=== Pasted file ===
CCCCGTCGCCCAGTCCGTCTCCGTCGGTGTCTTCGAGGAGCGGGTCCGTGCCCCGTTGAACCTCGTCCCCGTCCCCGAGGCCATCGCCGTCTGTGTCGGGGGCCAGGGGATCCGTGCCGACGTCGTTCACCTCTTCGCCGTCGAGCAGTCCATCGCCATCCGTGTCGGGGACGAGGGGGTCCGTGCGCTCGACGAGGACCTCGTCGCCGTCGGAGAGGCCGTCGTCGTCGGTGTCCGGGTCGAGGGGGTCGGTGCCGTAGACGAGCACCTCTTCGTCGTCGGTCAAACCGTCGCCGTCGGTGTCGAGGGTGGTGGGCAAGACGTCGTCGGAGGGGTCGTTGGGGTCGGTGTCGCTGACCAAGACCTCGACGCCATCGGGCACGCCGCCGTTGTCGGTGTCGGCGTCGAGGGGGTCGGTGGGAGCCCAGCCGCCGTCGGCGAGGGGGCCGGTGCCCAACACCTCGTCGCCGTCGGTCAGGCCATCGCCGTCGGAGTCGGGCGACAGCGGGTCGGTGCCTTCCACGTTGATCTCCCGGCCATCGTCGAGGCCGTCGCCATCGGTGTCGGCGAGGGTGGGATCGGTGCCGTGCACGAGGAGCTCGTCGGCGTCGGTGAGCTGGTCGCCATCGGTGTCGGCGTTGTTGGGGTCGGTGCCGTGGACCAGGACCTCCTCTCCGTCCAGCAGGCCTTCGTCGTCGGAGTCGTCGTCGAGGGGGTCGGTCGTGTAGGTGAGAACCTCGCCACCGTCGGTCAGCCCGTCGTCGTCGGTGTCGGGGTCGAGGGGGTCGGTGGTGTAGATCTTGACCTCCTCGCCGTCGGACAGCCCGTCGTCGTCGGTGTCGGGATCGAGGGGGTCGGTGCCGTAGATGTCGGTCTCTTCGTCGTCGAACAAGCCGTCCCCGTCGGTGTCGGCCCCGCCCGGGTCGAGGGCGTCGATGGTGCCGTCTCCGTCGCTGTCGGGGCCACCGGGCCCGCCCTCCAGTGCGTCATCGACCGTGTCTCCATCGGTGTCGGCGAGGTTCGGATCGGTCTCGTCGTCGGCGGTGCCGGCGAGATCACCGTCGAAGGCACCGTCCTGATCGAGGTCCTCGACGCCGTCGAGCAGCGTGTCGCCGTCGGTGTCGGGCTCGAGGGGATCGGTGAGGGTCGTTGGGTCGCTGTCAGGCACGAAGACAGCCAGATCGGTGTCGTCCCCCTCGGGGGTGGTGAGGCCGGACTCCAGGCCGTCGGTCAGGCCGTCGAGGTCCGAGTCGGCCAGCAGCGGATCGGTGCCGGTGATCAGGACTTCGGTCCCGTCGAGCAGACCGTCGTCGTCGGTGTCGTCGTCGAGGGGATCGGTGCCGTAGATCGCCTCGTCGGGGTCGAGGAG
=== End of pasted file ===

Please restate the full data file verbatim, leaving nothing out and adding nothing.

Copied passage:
CCCCGTCGCCCAGTCCGTCTCCGTCGGTGTCTTCGAGGAGCGGGTCCGTGCCCCGTTGAACCTCGTCCCCGTCCCCGAGGCCATCGCCGTCTGTGTCGGGGGCCAGGGGATCCGTGCCGACGTCGTTCACCTCTTCGCCGTCGAGCAGTCCATCGCCATCCGTGTCGGGGACGAGGGGGTCCGTGCGCTCGACGAGGACCTCGTCGCCGTCGGAGAGGCCGTCGTCGTCGGTGTCCGGGTCGAGGGGGTCGGTGCCGTAGACGAGCACCTCTTCGTCGTCGGTCAAACCGTCGCCGTCGGTGTCGAGGGTGGTGGGCAAGACGTCGTCGGAGGGGTCGTTGGGGTCGGTGTCGCTGACCAAGACCTCGACGCCATCGGGCACGCCGCCGTTGTCGGTGTCGGCGTCGAGGGGGTCGGTGGGAGCCCAGCCGCCGTCGGCGAGGGGGCCGGTGCCCAACACCTCGTCGCCGTCGGTCAGGCCATCGCCGTCGGAGTCGGGCGACAGCGGGTCGGTGCCTTCCACGTTGATCTCCCGGCCATCGTCGAGGCCGTCGCCATCGGTGTCGGCGAGGGTGGGATCGGTGCCGTGCACGAGGAGCTCGTCGGCGTCGGTGAGCTGGTCGCCATCGGTGTCGGCGTTGTTGGGGTCGGTGCCGTGGACCAGGACCTCCTCTCCGTCCAGCAGGCCTTCGTCGTCGGAGTCGTCGTCGAGGGGGTCGGTCGTGTAGGTGAGAACCTCGCCACCGTCGGTCAGCCCGTCGTCGTCGGTGTCGGGGTCGAGGGGGTCGGTGGTGTAGATCTTGACCTCCTCGCCGTCGGACAGCCCGTCGTCGTCGGTGTCGGGATCGAGGGGGTCGGTGCCGTAGATGTCGGTCTCTTCGTCGTCGAACAAGCCGTCCCCGTCGGTGTCGGCCCCGCCCGGGTCGAGGGCGTCGATGGTGCCGTCTCCGTCGCTGTCGGGGCCACCGGGCCCGCCCTCCAGTGCGTCATCGACCGTGTCTCCATCGGTGTCGGCGAGGTTCGGATCGGTCTCGTCGTCGGCGGTGCCGGCGAGATCACCGTCGAAGGCACCGTCCTGATCGAGGTCCTCGACGCCGTCGAGCAGCGTGTCGCCGTCGGTGTCGGGCTCGAGGGGATCGGTGAGGGTCGTTGGGTCGCTGTCAGGCACGAAGACAGCCAGATCGGTGTCGTCCCCCTCGGGGGTGGTGAGGCCGGACTCCAGGCCGTCGGTCAGGCCGTCGAGGTCCGAGTCGGCCAGCAGCGGATCGGTGCCGGTGATCAGGACTTCGGTCCCGTCGAGCAGACCGTCGTCGTCGGTGTCGTCGTCGAGGGGATCGGTGCCGTAGATCGCCTCGTCGGGGTCGAGGAG